These are the two physiological realities upon which and out of which the doctrine of salvation has grown. I call them a sublime further development of hedonism, upon a thoroughly morbid soil. Epicureanism, the pagan theory of salvation, even though it possessed a large proportion of Greek vitality and nervous energy, remains the most closely related to the above. Epicurus was a typical decadent: and I was the first to recognise him as such.—The terror of pain, even of infinitely slight pain—such a state cannot possibly help culminating in a religion of love....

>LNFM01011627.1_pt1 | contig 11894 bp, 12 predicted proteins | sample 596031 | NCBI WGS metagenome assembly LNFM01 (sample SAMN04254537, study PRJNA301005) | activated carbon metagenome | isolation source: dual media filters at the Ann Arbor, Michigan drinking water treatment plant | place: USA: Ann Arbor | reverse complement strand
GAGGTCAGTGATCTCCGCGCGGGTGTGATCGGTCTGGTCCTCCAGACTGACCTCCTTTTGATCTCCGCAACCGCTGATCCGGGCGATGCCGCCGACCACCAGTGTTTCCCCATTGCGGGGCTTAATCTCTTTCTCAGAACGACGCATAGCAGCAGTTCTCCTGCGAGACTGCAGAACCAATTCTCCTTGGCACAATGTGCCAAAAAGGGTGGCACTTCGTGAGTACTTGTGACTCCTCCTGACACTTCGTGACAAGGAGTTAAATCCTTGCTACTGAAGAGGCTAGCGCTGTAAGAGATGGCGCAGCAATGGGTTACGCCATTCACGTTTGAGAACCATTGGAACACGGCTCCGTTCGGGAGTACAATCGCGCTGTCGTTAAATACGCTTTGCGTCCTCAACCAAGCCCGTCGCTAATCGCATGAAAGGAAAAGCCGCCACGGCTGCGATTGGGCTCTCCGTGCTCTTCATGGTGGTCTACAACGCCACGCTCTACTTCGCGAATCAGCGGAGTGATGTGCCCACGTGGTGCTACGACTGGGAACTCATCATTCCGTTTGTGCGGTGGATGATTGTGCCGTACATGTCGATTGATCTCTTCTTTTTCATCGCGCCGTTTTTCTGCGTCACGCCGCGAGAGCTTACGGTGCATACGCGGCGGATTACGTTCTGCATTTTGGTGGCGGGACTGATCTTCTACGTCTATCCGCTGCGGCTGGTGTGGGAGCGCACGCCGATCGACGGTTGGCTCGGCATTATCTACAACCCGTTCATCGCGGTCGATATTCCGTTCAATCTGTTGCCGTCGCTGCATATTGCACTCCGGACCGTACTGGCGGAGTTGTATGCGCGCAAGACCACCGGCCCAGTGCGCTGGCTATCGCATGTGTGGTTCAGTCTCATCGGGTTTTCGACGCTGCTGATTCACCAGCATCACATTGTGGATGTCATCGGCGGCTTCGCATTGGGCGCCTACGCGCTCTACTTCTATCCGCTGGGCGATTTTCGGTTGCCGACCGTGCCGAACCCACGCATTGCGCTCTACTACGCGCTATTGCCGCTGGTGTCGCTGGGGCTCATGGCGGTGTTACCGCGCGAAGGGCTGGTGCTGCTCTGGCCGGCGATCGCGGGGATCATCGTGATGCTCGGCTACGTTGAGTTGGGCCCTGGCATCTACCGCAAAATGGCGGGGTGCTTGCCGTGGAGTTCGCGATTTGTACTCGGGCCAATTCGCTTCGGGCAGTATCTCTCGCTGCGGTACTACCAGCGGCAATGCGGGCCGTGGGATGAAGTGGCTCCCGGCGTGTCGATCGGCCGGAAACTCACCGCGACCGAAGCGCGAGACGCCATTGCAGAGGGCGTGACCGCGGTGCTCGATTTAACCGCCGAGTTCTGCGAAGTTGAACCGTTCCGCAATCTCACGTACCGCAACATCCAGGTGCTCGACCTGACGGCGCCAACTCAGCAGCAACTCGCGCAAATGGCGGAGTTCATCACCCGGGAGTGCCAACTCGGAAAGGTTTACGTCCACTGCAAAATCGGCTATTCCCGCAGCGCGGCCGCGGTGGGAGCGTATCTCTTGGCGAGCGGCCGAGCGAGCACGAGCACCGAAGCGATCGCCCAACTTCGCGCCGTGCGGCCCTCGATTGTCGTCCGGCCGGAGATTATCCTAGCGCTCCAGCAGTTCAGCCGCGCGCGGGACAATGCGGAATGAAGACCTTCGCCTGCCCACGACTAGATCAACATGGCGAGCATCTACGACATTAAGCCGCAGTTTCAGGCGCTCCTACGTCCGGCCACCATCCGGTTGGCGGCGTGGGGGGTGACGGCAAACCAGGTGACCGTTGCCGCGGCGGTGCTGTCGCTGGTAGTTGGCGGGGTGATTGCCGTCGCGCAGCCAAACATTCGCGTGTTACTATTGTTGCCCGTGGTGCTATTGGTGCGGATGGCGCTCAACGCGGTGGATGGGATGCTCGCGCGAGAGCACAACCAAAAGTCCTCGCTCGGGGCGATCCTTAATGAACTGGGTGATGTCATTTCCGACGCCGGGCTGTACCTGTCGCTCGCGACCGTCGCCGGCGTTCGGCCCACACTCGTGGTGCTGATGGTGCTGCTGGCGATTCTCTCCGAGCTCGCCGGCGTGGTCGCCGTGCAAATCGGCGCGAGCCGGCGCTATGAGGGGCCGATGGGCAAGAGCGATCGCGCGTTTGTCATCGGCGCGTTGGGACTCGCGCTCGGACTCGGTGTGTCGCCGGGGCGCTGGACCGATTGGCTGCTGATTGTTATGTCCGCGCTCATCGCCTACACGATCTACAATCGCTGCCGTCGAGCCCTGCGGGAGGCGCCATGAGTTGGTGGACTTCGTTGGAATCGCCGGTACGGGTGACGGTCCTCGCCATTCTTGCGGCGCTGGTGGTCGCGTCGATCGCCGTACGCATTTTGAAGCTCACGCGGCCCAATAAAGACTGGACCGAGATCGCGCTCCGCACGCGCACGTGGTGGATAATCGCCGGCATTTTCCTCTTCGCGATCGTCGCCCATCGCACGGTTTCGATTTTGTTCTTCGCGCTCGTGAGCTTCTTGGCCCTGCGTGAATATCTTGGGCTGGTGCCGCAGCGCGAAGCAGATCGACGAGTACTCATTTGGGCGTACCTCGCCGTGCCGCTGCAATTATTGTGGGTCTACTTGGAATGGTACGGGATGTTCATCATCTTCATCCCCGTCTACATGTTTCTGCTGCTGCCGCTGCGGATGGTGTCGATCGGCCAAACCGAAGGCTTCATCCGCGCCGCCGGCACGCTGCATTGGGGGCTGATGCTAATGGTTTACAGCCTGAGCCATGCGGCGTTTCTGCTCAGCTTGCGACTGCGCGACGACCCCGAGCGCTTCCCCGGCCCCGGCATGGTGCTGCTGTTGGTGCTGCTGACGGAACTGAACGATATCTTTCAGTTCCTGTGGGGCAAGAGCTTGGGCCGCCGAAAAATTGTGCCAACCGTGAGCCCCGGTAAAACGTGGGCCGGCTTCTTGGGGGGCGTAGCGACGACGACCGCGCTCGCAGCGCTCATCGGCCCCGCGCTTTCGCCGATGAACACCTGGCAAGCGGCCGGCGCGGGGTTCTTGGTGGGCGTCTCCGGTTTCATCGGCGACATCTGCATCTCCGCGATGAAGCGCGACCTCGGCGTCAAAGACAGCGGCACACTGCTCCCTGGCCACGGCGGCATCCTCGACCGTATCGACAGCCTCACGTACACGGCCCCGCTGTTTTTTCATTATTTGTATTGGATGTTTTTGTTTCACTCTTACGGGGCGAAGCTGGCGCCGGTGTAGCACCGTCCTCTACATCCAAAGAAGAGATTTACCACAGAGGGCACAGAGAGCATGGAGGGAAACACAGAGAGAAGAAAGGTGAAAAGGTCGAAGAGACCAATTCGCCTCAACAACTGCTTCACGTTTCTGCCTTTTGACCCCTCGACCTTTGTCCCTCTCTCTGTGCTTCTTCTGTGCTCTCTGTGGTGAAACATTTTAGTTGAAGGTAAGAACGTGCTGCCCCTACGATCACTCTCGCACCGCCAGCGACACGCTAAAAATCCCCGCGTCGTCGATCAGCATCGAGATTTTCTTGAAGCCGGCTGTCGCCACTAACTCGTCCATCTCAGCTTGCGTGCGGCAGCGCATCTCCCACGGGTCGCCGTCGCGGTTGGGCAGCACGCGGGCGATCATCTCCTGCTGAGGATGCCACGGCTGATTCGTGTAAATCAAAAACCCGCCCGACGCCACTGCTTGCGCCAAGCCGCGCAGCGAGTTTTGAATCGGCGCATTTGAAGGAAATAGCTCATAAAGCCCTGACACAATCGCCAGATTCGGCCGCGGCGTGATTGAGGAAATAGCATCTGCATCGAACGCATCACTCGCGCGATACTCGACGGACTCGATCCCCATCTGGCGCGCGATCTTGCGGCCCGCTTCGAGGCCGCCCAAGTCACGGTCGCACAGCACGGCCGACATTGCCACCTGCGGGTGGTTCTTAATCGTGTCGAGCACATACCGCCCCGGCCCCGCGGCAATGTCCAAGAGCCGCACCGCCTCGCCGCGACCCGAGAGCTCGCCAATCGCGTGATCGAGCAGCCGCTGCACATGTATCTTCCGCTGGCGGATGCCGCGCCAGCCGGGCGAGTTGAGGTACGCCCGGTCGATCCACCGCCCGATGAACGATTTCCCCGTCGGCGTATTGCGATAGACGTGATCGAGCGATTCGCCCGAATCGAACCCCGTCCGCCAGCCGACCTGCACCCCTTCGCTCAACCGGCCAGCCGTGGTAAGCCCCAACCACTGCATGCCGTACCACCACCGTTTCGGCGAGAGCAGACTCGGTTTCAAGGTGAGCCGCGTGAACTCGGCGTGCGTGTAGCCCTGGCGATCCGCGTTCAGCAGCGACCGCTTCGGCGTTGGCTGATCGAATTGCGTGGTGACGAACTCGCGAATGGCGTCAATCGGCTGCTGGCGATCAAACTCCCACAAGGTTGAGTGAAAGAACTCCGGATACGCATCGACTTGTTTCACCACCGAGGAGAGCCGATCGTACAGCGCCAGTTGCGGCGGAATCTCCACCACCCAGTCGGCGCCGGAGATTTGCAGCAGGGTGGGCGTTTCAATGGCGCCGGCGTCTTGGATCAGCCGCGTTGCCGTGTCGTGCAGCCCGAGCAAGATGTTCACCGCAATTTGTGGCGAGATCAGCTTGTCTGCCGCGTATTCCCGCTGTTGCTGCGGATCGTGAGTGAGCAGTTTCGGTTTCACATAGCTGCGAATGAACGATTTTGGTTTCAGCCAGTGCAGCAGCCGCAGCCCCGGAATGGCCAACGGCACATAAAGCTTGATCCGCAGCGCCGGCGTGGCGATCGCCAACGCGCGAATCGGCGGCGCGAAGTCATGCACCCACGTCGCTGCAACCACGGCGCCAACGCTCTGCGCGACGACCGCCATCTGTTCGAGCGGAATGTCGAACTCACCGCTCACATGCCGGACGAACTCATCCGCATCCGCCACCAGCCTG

I have given my reply to the problem in advance. The prerequisite thereto was the admission of the fact that the type of the Saviour has reached us only in a very distorted form. This distortion in itself is extremely feasible: for many reasons a type of that kind could not be pure, whole, and free from additions. The environment in which this strange figure moved, must have left its mark upon him, and the history, the destiny of the first Christian communities must have done so to a still greater degree. Thanks to that destiny, the type must have been enriched retrospectively with features which can be interpreted only as serving the purposes of war and of propaganda That strange and morbid world into which the gospels lead us—a world which seems to[Pg 167] have been drawn from a Russian novel, where the scum and dross of society, diseases of the nerves and "childish" imbecility seem to have given each other rendezvous—must in any case have coarsened the type: the first disciples especially must have translated an existence conceived entirely in symbols and abstractions into their own crudities, in order at least to be able to understand something about it,—for them the type existed only after it had been cast in a more familiar mould.... The prophet, the Messiah, the future judge, the teacher of morals, the thaumaturgist, John the Baptist—all these were but so many opportunities of misunderstanding the type.... Finally, let us not under-rate the proprium of all great and especially sectarian veneration: very often it effaces from the venerated object, all the original and frequently painfully un-familiar traits and idiosyncrasies—it does not even see them. It is greatly to be deplored that no Dostoiewsky lived in the neighbourhood of this most interesting decadent,—I mean someone who would have known how to feel the poignant charm of such a mixture of the sublime, the morbid, and the childlike. Finally, the type, as an example of decadence, may actually have been extraordinarily multifarious and contradictory: this, as a possible alternative, is not to be altogether ignored. Albeit, everything seems to point away from it; for, precisely in this case, tradition would necessarily have been particularly true and objective: whereas we have reasons for assuming the reverse. Meanwhile a yawning chasm of contradiction separates the mountain, lake, and pastoral preacher, who strikes us as a Buddha[Pg 168] on a soil only very slightly Hindu, from that combative fanatic, the mortal enemy of theologians and priests, whom Renan's malice has glorified as "le grand matre en ironie." For my part, I do not doubt but what the greater part of this venom (and even of esprit) was inoculated into the type of the Master only as the outcome of the agitated condition of Christian propaganda. For we have ample reasons for knowing the unscrupulousness of all sectarians when they wish to contrive their own apology out of the person of their master. When the first Christian community required a discerning, wrangling, quarrelsome, malicious and hair-splitting theologian, to oppose other theologians, it created its "God" according to its needs; just as it did not hesitate to put upon his lips those utterly unevangelical ideas of "his second coming," the "last judgment,"—ideas with which it could not then dispense,—and every kind of expectation and promise which happened to be current.